Dr Charles Simonyi, the benefactor of the Simonyi Professorship at the University of Oxford, is an internationally renowned computer scientist who has been one of the most influential figures behind the development of the personal computer revolution.
The originator of the "Hungarian Notation" used in computer programming, Charles Simonyi defected from Hungary as a student, ending up at the renowned Xerox Palo Alto Research Center (PARC). Here, he was the driving force in the development of Bravo, the first WYSIWYG (what you see is what you get) word-processor. Bravo was representative of a novel visual approach which enabled new means of interation between humans and computers.
Moving to the then nascent Microsoft Corporation, Charles Simonyi became responsible for teams which developed, among others, the popular software packages Word and Excel. Chief Software Architect at Microsoft from 1981-1991, he then moved on to a position in Microsoft Research. This enabled him to pursue research into Intentional Programming, a way of extracting the essential information present in computer programs. He envisages that the removal of conventional programming languages from the construction of the human-computer interface has the potential to lead to a new economics of computer software development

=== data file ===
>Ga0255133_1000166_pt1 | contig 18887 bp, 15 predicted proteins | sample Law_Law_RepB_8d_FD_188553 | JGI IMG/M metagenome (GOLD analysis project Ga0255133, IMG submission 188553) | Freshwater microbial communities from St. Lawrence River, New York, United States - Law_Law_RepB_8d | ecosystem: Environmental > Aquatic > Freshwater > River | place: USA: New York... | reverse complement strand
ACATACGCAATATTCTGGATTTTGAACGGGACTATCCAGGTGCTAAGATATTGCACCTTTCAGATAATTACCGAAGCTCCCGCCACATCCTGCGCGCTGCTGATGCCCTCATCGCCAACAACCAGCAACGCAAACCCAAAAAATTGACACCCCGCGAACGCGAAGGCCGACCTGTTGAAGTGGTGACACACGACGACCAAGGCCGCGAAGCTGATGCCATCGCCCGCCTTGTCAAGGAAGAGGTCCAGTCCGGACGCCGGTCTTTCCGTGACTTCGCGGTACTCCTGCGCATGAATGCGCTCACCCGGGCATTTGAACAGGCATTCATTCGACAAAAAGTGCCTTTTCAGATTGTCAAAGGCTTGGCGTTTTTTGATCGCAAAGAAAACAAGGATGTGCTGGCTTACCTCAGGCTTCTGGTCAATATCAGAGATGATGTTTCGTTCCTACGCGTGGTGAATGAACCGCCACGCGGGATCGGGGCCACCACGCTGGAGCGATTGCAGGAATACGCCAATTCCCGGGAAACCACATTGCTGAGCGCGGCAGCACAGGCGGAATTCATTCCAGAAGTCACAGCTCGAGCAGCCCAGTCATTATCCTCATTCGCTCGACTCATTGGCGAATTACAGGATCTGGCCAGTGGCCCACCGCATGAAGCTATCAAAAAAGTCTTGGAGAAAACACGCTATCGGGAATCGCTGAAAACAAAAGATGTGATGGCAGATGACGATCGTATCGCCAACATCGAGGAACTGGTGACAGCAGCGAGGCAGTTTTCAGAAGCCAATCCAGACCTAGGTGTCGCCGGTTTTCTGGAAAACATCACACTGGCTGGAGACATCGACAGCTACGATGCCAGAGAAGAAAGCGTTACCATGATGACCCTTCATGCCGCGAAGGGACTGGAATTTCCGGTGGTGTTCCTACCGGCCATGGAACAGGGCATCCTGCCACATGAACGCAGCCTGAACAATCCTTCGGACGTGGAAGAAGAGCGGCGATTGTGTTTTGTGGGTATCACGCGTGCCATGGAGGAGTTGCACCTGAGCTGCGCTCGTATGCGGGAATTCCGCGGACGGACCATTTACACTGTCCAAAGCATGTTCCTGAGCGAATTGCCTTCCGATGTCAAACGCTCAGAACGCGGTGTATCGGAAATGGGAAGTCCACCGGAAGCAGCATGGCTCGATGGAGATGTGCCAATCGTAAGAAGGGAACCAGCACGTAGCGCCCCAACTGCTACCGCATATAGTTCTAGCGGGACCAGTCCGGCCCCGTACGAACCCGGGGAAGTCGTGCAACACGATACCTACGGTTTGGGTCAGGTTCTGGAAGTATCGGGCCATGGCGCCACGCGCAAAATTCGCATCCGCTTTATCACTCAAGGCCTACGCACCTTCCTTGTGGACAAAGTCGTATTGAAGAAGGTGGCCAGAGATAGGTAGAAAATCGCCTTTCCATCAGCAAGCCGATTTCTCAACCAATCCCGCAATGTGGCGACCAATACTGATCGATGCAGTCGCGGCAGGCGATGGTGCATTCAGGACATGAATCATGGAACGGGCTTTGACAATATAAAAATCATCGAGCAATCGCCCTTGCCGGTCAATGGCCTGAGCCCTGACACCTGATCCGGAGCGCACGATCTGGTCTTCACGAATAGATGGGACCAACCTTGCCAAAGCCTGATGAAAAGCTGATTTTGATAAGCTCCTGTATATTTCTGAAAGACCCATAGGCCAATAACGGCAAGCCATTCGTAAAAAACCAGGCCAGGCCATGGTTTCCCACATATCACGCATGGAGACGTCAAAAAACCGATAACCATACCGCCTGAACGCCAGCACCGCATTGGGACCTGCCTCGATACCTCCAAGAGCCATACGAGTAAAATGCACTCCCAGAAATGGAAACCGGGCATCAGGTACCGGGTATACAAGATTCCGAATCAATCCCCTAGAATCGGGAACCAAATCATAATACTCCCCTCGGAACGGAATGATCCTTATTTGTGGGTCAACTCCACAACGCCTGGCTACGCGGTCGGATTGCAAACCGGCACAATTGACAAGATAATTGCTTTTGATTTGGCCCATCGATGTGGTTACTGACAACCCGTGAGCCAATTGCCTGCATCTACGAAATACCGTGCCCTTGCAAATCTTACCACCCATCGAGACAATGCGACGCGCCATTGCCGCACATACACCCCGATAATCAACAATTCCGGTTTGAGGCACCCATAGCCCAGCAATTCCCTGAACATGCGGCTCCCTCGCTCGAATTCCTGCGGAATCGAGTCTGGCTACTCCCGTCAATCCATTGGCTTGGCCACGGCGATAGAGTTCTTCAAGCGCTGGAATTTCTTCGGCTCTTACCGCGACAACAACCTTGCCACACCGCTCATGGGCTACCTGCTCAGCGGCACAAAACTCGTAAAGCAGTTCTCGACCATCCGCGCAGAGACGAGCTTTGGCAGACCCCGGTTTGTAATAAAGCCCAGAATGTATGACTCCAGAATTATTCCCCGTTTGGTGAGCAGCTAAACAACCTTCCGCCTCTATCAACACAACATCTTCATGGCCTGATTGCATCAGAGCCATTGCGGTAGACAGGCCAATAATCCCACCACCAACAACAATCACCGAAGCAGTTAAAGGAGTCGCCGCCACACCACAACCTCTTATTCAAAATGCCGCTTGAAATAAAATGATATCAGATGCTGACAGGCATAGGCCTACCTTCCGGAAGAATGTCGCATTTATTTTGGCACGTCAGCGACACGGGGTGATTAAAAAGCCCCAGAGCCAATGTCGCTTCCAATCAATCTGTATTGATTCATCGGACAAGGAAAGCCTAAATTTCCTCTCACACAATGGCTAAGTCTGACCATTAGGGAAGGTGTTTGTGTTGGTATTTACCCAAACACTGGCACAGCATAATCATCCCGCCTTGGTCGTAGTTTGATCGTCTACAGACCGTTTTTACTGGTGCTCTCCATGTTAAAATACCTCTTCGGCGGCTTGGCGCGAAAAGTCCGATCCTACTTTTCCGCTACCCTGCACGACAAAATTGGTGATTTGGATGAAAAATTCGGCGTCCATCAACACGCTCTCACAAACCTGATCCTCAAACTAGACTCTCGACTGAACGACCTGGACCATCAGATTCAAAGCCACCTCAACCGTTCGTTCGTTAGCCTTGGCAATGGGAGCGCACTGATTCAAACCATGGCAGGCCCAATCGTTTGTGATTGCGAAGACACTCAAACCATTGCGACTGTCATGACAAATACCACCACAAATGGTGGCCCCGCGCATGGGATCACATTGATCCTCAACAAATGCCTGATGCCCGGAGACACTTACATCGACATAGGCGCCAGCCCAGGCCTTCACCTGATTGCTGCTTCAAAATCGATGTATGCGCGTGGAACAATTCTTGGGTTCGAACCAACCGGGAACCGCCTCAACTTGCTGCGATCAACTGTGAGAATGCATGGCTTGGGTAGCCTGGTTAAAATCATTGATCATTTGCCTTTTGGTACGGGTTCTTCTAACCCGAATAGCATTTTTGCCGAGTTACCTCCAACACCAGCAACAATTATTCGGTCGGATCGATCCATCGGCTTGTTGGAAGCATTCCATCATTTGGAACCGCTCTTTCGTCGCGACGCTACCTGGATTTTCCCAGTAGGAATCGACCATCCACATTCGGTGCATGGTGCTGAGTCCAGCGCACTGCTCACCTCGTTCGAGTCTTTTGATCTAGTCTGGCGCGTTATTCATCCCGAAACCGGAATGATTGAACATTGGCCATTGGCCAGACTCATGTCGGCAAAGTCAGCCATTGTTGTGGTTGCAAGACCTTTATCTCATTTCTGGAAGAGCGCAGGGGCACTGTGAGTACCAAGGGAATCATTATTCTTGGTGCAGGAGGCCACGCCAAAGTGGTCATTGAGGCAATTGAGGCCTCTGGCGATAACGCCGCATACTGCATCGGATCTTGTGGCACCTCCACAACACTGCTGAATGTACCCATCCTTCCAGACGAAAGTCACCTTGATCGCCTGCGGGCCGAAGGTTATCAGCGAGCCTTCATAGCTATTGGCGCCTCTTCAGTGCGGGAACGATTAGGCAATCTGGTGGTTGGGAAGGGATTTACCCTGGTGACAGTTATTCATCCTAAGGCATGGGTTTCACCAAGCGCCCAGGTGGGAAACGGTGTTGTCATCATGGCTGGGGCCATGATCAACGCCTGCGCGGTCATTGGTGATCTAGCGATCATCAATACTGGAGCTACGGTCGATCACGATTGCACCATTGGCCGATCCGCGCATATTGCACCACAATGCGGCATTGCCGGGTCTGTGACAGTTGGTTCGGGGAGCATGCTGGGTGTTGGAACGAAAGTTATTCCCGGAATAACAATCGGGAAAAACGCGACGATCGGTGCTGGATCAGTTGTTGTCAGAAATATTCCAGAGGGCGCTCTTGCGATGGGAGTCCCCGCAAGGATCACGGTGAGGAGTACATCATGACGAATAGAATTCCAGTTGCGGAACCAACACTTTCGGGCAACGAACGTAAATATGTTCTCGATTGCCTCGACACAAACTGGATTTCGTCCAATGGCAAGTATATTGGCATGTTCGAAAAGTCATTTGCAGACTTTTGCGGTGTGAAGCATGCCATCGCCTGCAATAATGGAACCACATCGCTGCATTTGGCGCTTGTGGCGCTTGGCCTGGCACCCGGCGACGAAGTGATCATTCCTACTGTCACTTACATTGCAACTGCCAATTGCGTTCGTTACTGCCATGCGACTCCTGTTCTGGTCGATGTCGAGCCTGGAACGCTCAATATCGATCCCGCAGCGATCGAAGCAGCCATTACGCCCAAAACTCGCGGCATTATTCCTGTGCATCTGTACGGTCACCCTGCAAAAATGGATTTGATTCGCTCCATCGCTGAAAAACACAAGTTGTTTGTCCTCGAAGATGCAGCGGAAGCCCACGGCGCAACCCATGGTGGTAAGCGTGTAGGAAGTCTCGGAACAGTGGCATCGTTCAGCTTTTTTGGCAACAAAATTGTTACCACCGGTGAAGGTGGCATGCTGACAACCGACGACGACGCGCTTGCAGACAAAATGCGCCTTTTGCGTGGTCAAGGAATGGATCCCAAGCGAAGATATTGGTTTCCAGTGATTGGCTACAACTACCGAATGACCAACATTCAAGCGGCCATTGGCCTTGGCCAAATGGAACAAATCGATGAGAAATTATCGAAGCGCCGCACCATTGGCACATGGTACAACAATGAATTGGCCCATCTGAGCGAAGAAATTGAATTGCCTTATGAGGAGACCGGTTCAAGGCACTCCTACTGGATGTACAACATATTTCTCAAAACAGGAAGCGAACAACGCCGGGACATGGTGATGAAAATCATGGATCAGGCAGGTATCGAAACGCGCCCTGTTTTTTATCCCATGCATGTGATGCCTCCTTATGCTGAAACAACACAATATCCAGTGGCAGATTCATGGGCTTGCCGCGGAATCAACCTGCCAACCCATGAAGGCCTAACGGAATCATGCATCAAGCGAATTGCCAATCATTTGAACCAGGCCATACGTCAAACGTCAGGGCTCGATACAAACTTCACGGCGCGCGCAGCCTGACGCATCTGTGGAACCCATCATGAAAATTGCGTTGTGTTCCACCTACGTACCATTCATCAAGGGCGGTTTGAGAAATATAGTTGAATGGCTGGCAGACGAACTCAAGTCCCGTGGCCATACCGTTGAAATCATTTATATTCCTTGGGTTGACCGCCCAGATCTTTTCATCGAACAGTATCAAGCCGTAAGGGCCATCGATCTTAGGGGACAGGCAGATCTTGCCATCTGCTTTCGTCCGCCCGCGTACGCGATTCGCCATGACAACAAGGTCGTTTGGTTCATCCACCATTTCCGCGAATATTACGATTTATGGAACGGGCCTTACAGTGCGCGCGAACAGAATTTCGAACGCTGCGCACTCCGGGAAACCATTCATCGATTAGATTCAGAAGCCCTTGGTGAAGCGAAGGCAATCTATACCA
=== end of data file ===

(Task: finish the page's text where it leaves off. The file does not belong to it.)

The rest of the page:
In 2001, he left Microsoft in order to set up the Intentional Software Corporation with Professor Gregor Kiczales of Xerox PARC.
He is a strong supporter of science, and has endowed not only the Charles Simonyi Professorship in the Public Understanding of Science at Oxford, but also the Charles Simonyi Professorship in Theoretical Physics at the Institute for Advanced Study, Princeton, a post currently held by Edward Witten.
Dr Simonyi is currently involved with the development of Intentional Programming, having co-founded the Intentional Software Corporation. The ultimate end point of Intentional Programming is the death of conventional computer languages, the intentions of the programmer being abstracted into a higher-level structural representation. He discusses Intentional Programming in an interview with John Brockmann, to be found on the Edge website, and more detail is given in his Paper for the 2001 Vanderbilt Workshop.